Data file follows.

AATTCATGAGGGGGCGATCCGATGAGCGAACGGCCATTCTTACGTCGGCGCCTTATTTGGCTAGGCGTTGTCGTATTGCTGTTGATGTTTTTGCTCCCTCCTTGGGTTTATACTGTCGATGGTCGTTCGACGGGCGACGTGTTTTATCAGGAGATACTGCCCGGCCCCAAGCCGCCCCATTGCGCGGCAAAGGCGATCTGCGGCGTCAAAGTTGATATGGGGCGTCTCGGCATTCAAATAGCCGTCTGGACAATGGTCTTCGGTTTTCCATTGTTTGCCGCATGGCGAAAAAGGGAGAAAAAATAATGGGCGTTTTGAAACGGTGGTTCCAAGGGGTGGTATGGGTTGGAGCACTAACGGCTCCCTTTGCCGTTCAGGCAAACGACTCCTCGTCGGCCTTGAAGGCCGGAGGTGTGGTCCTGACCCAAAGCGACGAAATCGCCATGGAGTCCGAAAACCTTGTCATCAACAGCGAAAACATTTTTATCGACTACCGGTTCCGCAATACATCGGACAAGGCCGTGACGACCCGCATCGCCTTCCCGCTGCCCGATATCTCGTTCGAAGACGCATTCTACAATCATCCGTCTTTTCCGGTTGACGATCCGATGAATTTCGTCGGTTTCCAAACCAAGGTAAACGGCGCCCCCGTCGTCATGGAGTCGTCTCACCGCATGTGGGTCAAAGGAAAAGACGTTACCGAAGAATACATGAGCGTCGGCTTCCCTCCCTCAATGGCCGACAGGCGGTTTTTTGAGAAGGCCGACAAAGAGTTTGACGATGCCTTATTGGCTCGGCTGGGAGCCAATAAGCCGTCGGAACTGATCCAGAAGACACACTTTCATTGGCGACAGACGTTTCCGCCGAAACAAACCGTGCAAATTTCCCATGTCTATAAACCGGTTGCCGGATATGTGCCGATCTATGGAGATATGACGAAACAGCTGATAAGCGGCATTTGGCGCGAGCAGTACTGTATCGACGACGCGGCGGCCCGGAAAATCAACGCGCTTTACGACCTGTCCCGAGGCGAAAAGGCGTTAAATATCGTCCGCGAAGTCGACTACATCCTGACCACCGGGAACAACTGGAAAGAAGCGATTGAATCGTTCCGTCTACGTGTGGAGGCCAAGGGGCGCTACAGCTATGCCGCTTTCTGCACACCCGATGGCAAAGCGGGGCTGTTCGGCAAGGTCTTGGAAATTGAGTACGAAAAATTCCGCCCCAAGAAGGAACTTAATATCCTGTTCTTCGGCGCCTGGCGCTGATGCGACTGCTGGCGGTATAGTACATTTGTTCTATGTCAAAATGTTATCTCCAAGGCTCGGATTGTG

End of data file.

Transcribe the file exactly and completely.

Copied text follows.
AATTCATGAGGGGGCGATCCGATGAGCGAACGGCCATTCTTACGTCGGCGCCTTATTTGGCTAGGCGTTGTCGTATTGCTGTTGATGTTTTTGCTCCCTCCTTGGGTTTATACTGTCGATGGTCGTTCGACGGGCGACGTGTTTTATCAGGAGATACTGCCCGGCCCCAAGCCGCCCCATTGCGCGGCAAAGGCGATCTGCGGCGTCAAAGTTGATATGGGGCGTCTCGGCATTCAAATAGCCGTCTGGACAATGGTCTTCGGTTTTCCATTGTTTGCCGCATGGCGAAAAAGGGAGAAAAAATAATGGGCGTTTTGAAACGGTGGTTCCAAGGGGTGGTATGGGTTGGAGCACTAACGGCTCCCTTTGCCGTTCAGGCAAACGACTCCTCGTCGGCCTTGAAGGCCGGAGGTGTGGTCCTGACCCAAAGCGACGAAATCGCCATGGAGTCCGAAAACCTTGTCATCAACAGCGAAAACATTTTTATCGACTACCGGTTCCGCAATACATCGGACAAGGCCGTGACGACCCGCATCGCCTTCCCGCTGCCCGATATCTCGTTCGAAGACGCATTCTACAATCATCCGTCTTTTCCGGTTGACGATCCGATGAATTTCGTCGGTTTCCAAACCAAGGTAAACGGCGCCCCCGTCGTCATGGAGTCGTCTCACCGCATGTGGGTCAAAGGAAAAGACGTTACCGAAGAATACATGAGCGTCGGCTTCCCTCCCTCAATGGCCGACAGGCGGTTTTTTGAGAAGGCCGACAAAGAGTTTGACGATGCCTTATTGGCTCGGCTGGGAGCCAATAAGCCGTCGGAACTGATCCAGAAGACACACTTTCATTGGCGACAGACGTTTCCGCCGAAACAAACCGTGCAAATTTCCCATGTCTATAAACCGGTTGCCGGATATGTGCCGATCTATGGAGATATGACGAAACAGCTGATAAGCGGCATTTGGCGCGAGCAGTACTGTATCGACGACGCGGCGGCCCGGAAAATCAACGCGCTTTACGACCTGTCCCGAGGCGAAAAGGCGTTAAATATCGTCCGCGAAGTCGACTACATCCTGACCACCGGGAACAACTGGAAAGAAGCGATTGAATCGTTCCGTCTACGTGTGGAGGCCAAGGGGCGCTACAGCTATGCCGCTTTCTGCACACCCGATGGCAAAGCGGGGCTGTTCGGCAAGGTCTTGGAAATTGAGTACGAAAAATTCCGCCCCAAGAAGGAACTTAATATCCTGTTCTTCGGCGCCTGGCGCTGATGCGACTGCTGGCGGTATAGTACATTTGTTCTATGTCAAAATGTTATCTCCAAGGCTCGGATTGTG